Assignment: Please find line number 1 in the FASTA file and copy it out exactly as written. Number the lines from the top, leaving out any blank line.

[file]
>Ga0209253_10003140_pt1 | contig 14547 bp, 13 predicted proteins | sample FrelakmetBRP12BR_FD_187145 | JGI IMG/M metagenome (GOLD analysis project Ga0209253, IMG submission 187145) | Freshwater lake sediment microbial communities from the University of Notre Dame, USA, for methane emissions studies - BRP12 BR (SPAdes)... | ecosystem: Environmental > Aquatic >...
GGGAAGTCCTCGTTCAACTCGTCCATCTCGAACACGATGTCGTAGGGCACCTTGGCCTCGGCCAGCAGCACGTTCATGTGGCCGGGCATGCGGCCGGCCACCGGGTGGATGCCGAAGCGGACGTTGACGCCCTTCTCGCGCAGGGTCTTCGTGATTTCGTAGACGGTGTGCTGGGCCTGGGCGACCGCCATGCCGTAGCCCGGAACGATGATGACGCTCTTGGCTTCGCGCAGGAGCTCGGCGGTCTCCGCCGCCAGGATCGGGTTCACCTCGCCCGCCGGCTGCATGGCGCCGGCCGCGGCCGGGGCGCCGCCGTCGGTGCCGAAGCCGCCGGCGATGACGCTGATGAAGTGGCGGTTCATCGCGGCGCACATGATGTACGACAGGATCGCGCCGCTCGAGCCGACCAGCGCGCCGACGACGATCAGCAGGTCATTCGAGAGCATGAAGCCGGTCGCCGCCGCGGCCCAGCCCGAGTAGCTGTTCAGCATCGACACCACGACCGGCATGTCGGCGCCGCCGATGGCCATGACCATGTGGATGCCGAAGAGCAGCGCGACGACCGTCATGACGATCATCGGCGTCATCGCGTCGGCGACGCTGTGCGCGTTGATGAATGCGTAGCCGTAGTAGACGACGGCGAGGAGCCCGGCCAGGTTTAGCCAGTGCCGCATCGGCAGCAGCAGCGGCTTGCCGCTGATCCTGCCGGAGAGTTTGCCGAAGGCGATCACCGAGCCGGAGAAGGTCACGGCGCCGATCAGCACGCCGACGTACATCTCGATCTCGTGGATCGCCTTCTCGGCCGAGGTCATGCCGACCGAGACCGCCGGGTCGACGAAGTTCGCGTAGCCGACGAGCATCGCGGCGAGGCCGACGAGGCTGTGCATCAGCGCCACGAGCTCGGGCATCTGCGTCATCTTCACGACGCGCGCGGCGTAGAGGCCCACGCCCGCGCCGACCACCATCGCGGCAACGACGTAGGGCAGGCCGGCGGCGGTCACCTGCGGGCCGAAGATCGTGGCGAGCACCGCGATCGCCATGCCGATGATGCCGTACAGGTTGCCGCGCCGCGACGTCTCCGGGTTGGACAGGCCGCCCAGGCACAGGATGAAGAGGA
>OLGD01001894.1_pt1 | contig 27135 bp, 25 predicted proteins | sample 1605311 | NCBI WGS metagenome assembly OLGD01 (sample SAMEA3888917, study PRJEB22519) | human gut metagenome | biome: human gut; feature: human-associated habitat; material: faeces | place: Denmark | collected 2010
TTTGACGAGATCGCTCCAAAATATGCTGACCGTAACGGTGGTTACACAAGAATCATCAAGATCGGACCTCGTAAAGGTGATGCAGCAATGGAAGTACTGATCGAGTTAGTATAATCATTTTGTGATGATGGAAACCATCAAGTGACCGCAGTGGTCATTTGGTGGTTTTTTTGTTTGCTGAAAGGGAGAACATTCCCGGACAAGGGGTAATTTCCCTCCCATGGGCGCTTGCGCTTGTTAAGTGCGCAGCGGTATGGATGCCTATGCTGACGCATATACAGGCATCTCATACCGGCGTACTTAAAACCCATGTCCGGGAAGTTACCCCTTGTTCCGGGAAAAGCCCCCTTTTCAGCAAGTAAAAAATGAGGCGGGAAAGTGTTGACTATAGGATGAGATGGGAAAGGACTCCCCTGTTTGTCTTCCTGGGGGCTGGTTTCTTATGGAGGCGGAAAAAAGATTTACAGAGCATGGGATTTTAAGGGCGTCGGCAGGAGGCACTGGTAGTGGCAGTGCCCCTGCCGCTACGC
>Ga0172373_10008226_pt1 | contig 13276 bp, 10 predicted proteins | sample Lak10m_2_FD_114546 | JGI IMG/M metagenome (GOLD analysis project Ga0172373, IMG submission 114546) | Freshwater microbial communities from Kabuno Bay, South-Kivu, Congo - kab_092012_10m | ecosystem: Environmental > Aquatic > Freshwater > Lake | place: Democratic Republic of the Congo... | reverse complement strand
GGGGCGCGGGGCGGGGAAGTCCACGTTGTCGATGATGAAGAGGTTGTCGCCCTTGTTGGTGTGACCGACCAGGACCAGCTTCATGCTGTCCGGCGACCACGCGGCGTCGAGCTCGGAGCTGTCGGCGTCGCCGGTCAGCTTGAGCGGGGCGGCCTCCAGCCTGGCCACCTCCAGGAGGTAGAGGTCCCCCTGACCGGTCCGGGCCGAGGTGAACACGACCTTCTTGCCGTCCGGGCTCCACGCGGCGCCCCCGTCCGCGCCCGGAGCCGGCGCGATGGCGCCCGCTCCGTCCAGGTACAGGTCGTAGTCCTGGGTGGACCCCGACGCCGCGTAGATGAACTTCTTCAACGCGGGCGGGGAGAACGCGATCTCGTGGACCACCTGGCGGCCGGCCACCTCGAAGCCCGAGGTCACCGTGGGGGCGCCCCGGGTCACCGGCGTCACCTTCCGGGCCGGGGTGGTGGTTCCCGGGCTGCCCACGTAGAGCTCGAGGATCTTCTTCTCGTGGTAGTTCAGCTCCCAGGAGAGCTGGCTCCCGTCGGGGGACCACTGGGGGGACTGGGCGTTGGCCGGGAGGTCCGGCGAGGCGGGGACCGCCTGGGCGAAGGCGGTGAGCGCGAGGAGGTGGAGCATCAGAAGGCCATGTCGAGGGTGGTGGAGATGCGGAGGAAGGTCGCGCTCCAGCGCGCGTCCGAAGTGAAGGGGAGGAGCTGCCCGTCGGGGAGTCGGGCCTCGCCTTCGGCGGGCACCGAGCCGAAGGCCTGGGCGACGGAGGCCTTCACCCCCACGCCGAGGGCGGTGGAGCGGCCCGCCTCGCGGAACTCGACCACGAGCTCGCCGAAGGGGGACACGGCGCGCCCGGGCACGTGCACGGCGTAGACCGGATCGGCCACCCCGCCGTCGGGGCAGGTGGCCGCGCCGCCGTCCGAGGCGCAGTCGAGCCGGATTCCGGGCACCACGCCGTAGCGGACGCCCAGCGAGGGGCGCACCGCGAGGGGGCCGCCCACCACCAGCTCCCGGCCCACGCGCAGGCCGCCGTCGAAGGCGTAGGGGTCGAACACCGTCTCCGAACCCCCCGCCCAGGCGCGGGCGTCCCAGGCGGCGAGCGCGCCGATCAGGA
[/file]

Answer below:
>Ga0209253_10003140_pt1 | contig 14547 bp, 13 predicted proteins | sample FrelakmetBRP12BR_FD_187145 | JGI IMG/M metagenome (GOLD analysis project Ga0209253, IMG submission 187145) | Freshwater lake sediment microbial communities from the University of Notre Dame, USA, for methane emissions studies - BRP12 BR (SPAdes)... | ecosystem: Environmental > Aquatic >...